In a sermon I related a story about the great Albert Schweitzer and how he loved to play Bach on the organ. Even while Schweitzer was serving as a surgeon in the steamy jungles of Africa, he loved music.
One evening, as one of his nurses was preparing to leave Lamborine, he stood at the gangplank preparing to bid her good-bye. As he took her hand he said, “Before you go, I want to recall an incident that happened several months ago. One night you took a sick baby into your own bedroom so that you could care for it even as you slept. All through the night I heard cries coming from your room. Finally in the wee hours of the morning, the tone in the baby’s cry changed. Immediately I knew that the fever had broken and that the child would get better. I’m supposed to be something of a musician but I want you to know that was the most beautiful music I’ve ever heard.”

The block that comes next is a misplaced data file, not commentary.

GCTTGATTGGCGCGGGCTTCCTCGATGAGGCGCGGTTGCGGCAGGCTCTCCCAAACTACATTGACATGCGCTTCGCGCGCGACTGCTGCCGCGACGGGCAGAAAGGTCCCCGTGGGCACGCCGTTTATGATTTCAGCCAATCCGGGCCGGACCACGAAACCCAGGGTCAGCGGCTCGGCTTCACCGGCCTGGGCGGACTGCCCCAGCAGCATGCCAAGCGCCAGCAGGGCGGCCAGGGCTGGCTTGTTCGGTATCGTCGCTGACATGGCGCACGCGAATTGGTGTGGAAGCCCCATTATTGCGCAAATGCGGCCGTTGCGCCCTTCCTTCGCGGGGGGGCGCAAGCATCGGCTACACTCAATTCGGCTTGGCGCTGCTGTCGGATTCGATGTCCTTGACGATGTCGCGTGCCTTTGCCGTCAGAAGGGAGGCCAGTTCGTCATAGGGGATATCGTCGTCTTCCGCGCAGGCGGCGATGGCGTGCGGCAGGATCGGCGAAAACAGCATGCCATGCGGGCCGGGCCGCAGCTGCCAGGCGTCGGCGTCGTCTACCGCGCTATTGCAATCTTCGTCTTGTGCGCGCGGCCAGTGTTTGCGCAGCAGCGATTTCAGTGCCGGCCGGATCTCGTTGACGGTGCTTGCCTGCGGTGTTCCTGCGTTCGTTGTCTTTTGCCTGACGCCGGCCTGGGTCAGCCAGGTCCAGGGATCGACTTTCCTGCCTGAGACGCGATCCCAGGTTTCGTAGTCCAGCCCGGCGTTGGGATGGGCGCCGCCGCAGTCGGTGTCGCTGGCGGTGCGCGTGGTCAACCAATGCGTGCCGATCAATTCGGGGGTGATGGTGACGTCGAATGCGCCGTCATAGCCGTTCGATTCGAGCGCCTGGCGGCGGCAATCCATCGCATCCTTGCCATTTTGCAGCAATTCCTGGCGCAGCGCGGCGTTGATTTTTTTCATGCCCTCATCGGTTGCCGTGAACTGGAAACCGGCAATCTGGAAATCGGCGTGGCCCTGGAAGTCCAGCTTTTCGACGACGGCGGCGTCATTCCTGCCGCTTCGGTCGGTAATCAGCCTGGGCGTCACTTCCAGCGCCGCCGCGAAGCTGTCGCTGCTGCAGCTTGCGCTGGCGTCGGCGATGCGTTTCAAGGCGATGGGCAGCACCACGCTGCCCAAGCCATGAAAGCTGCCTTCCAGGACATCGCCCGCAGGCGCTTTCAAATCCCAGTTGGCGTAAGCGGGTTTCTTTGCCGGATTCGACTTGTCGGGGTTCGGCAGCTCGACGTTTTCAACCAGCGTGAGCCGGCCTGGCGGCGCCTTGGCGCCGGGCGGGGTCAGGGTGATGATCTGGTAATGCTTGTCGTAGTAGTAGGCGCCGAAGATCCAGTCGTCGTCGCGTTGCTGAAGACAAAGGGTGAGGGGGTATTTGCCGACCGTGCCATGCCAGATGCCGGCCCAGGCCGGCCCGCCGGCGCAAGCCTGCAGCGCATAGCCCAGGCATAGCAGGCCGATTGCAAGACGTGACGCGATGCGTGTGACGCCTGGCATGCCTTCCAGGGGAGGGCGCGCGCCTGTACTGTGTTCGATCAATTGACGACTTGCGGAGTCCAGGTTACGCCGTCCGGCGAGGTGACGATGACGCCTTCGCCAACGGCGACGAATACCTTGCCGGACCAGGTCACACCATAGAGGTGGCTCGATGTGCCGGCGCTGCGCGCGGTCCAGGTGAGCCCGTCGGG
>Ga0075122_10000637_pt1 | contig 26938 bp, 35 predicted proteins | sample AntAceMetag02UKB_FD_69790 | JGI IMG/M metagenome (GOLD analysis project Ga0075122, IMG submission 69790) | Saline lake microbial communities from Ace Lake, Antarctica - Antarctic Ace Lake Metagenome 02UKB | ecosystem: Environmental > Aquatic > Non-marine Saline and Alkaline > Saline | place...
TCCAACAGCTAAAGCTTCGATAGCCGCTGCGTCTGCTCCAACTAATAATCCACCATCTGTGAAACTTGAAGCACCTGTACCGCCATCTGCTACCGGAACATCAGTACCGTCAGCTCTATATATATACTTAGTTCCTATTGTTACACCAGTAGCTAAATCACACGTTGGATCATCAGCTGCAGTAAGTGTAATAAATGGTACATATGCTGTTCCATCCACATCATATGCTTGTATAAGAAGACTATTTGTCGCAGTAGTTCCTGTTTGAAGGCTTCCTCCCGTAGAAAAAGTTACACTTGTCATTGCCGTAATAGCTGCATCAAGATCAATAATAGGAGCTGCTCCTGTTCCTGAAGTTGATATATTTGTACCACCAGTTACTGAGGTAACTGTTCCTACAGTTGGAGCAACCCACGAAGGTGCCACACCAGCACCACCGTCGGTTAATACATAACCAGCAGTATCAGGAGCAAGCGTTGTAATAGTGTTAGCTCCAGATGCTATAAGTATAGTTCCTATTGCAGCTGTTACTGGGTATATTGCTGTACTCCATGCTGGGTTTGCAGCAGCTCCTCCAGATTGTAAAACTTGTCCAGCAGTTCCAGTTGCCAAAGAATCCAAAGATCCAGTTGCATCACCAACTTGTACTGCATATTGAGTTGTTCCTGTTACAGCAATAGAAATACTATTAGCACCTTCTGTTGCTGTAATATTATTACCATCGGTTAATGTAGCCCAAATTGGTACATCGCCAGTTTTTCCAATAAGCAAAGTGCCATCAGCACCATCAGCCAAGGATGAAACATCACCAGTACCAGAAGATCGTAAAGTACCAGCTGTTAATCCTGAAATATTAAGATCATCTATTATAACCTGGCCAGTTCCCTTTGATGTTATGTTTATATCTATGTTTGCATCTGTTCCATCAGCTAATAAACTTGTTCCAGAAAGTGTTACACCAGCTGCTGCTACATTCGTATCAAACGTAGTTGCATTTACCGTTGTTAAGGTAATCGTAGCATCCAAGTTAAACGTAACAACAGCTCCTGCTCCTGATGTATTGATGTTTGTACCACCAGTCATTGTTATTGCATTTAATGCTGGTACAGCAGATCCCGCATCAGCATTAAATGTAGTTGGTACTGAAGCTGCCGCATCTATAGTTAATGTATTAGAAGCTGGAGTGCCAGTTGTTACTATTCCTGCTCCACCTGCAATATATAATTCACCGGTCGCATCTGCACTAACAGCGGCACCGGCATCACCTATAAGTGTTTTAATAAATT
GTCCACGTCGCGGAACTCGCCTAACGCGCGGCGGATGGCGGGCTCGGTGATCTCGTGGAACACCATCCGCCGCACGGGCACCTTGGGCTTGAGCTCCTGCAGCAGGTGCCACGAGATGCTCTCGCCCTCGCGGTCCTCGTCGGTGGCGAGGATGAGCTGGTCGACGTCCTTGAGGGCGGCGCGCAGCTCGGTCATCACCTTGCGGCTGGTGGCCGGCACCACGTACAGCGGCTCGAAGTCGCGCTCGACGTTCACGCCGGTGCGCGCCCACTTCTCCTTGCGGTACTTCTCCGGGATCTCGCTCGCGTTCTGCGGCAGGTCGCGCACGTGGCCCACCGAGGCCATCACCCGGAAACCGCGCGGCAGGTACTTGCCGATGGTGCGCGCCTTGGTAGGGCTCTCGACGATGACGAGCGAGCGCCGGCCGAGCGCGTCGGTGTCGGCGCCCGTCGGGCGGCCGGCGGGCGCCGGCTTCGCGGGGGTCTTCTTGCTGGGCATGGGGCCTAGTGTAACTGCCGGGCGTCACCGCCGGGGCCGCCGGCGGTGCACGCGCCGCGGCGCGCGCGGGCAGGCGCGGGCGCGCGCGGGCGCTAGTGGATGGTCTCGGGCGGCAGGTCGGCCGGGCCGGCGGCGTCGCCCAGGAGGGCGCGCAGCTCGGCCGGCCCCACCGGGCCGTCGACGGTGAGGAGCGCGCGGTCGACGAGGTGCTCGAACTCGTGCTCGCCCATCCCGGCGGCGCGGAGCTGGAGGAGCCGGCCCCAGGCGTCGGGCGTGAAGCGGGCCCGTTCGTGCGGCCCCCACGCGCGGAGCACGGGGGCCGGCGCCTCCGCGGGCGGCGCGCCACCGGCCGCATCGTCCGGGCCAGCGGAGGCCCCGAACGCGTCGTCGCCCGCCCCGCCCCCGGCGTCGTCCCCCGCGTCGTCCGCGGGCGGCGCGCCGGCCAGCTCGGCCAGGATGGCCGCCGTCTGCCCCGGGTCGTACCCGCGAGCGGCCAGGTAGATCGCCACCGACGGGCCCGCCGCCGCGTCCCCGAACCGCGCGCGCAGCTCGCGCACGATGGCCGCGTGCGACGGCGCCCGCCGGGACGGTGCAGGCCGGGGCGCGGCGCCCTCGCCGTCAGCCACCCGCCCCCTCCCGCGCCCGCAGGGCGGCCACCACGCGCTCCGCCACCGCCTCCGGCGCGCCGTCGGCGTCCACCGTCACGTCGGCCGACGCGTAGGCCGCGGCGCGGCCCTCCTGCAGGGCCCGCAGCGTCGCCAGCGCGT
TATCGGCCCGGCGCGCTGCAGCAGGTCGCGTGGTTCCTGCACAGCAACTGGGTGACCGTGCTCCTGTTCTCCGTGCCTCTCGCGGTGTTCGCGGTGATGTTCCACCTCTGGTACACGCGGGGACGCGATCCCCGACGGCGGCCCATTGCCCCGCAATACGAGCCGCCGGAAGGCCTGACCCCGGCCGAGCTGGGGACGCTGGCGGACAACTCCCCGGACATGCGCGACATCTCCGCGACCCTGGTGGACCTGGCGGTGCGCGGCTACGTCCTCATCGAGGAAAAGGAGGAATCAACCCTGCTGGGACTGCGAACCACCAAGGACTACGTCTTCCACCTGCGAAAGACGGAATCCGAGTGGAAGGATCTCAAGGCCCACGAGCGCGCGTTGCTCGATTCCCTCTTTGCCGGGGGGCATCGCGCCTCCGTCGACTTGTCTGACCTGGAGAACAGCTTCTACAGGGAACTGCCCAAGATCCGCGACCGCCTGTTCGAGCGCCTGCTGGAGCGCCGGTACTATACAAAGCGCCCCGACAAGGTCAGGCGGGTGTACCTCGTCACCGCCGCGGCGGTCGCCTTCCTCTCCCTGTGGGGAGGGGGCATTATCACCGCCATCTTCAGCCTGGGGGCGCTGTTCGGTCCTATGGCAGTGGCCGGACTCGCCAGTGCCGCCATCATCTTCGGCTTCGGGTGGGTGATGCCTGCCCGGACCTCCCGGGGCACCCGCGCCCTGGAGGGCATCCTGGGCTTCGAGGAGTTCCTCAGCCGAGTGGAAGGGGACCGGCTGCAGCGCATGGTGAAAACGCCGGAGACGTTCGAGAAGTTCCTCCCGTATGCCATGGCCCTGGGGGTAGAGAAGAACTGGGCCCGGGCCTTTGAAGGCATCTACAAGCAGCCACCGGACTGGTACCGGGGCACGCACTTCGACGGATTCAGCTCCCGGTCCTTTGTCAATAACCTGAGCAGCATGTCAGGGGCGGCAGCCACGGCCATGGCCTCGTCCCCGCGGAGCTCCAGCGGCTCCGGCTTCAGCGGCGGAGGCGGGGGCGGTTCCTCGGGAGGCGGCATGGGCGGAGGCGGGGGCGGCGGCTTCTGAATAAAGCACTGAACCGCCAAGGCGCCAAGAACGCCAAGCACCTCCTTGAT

About a week after I preached that sermon I received a letter from a lady who had been in the congregation. She wrote: “I am a hospice nurse and sometimes it is difficult to relate to people because of different temperaments, lifestyles, and frustrations. Please know that when I’m sitting up with an unwed mama holding her dying infant singing ‘Amazing Grace’ (slightly off key) or kissing the hand of an AIDS patient or softly answering the verbal abuse of a drug addict or stroking the patient with end-stage liver disease, that you, preacher, are part of the gentle message that Jesus cares.”
“Inasmuch as you have done it for one of the least of these, my brothers, you have done it for me” (Matthew 25:40),